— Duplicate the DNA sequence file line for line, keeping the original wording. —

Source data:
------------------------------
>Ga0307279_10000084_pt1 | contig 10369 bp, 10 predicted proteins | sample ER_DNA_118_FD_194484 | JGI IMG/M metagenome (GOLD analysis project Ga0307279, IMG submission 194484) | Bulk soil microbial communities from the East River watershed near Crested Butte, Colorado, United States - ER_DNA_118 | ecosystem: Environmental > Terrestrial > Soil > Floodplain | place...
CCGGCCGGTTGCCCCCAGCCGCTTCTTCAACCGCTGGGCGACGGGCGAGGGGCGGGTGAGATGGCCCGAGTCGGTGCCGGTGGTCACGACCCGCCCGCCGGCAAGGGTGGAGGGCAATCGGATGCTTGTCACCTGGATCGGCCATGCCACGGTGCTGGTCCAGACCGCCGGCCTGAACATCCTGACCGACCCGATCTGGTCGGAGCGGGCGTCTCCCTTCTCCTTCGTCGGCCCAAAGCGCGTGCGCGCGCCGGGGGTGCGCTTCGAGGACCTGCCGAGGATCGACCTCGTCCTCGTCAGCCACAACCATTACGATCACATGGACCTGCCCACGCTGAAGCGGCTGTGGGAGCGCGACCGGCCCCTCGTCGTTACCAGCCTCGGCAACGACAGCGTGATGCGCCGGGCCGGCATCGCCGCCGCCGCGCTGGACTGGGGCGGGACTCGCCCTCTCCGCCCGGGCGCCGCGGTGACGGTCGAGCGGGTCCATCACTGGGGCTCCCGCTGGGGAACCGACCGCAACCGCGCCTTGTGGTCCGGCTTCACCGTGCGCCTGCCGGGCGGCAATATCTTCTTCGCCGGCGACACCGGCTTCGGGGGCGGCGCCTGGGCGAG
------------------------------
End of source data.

>Ga0307279_10000084_pt1 | contig 10369 bp, 10 predicted proteins | sample ER_DNA_118_FD_194484 | JGI IMG/M metagenome (GOLD analysis project Ga0307279, IMG submission 194484) | Bulk soil microbial communities from the East River watershed near Crested Butte, Colorado, United States - ER_DNA_118 | ecosystem: Environmental > Terrestrial > Soil > Floodplain | place...
CCGGCCGGTTGCCCCCAGCCGCTTCTTCAACCGCTGGGCGACGGGCGAGGGGCGGGTGAGATGGCCCGAGTCGGTGCCGGTGGTCACGACCCGCCCGCCGGCAAGGGTGGAGGGCAATCGGATGCTTGTCACCTGGATCGGCCATGCCACGGTGCTGGTCCAGACCGCCGGCCTGAACATCCTGACCGACCCGATCTGGTCGGAGCGGGCGTCTCCCTTCTCCTTCGTCGGCCCAAAGCGCGTGCGCGCGCCGGGGGTGCGCTTCGAGGACCTGCCGAGGATCGACCTCGTCCTCGTCAGCCACAACCATTACGATCACATGGACCTGCCCACGCTGAAGCGGCTGTGGGAGCGCGACCGGCCCCTCGTCGTTACCAGCCTCGGCAACGACAGCGTGATGCGCCGGGCCGGCATCGCCGCCGCCGCGCTGGACTGGGGCGGGACTCGCCCTCTCCGCCCGGGCGCCGCGGTGACGGTCGAGCGGGTCCATCACTGGGGCTCCCGCTGGGGAACCGACCGCAACCGCGCCTTGTGGTCCGGCTTCACCGTGCGCCTGCCGGGCGGCAATATCTTCTTCGCCGGCGACACCGGCTTCGGGGGCGGCGCCTGGGCGAG